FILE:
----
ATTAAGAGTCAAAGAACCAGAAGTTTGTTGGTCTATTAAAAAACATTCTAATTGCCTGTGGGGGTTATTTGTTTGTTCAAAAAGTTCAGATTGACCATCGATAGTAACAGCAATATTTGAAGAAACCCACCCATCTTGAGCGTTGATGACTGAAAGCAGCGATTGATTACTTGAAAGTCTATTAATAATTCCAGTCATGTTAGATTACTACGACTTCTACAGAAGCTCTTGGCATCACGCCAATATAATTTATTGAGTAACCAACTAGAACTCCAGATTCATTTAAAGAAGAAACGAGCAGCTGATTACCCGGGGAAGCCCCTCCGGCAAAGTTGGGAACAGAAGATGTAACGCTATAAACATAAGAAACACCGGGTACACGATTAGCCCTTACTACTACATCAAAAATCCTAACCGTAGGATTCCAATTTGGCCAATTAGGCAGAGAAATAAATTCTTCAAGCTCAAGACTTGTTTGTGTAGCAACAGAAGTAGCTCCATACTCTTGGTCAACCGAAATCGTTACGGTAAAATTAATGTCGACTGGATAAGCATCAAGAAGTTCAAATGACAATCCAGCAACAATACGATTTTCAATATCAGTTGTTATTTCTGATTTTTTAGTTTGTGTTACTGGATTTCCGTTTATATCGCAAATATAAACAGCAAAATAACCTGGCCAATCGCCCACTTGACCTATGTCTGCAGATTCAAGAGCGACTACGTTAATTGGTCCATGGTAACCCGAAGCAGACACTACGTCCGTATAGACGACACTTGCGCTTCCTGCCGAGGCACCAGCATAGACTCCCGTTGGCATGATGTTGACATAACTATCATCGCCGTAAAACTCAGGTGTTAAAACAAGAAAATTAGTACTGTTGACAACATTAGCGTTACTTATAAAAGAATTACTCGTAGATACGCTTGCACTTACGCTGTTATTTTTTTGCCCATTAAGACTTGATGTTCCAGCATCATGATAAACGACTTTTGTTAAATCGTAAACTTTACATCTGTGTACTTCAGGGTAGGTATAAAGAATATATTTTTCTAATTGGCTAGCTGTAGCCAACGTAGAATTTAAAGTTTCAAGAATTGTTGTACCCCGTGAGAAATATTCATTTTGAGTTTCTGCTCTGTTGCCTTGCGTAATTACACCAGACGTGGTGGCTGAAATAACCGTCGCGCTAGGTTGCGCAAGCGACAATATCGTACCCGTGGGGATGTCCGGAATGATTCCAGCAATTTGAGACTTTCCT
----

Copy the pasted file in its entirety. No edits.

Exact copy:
ATTAAGAGTCAAAGAACCAGAAGTTTGTTGGTCTATTAAAAAACATTCTAATTGCCTGTGGGGGTTATTTGTTTGTTCAAAAAGTTCAGATTGACCATCGATAGTAACAGCAATATTTGAAGAAACCCACCCATCTTGAGCGTTGATGACTGAAAGCAGCGATTGATTACTTGAAAGTCTATTAATAATTCCAGTCATGTTAGATTACTACGACTTCTACAGAAGCTCTTGGCATCACGCCAATATAATTTATTGAGTAACCAACTAGAACTCCAGATTCATTTAAAGAAGAAACGAGCAGCTGATTACCCGGGGAAGCCCCTCCGGCAAAGTTGGGAACAGAAGATGTAACGCTATAAACATAAGAAACACCGGGTACACGATTAGCCCTTACTACTACATCAAAAATCCTAACCGTAGGATTCCAATTTGGCCAATTAGGCAGAGAAATAAATTCTTCAAGCTCAAGACTTGTTTGTGTAGCAACAGAAGTAGCTCCATACTCTTGGTCAACCGAAATCGTTACGGTAAAATTAATGTCGACTGGATAAGCATCAAGAAGTTCAAATGACAATCCAGCAACAATACGATTTTCAATATCAGTTGTTATTTCTGATTTTTTAGTTTGTGTTACTGGATTTCCGTTTATATCGCAAATATAAACAGCAAAATAACCTGGCCAATCGCCCACTTGACCTATGTCTGCAGATTCAAGAGCGACTACGTTAATTGGTCCATGGTAACCCGAAGCAGACACTACGTCCGTATAGACGACACTTGCGCTTCCTGCCGAGGCACCAGCATAGACTCCCGTTGGCATGATGTTGACATAACTATCATCGCCGTAAAACTCAGGTGTTAAAACAAGAAAATTAGTACTGTTGACAACATTAGCGTTACTTATAAAAGAATTACTCGTAGATACGCTTGCACTTACGCTGTTATTTTTTTGCCCATTAAGACTTGATGTTCCAGCATCATGATAAACGACTTTTGTTAAATCGTAAACTTTACATCTGTGTACTTCAGGGTAGGTATAAAGAATATATTTTTCTAATTGGCTAGCTGTAGCCAACGTAGAATTTAAAGTTTCAAGAATTGTTGTACCCCGTGAGAAATATTCATTTTGAGTTTCTGCTCTGTTGCCTTGCGTAATTACACCAGACGTGGTGGCTGAAATAACCGTCGCGCTAGGTTGCGCAAGCGACAATATCGTACCCGTGGGGATGTCCGGAATGATTCCAGCAATTTGAGACTTTCCT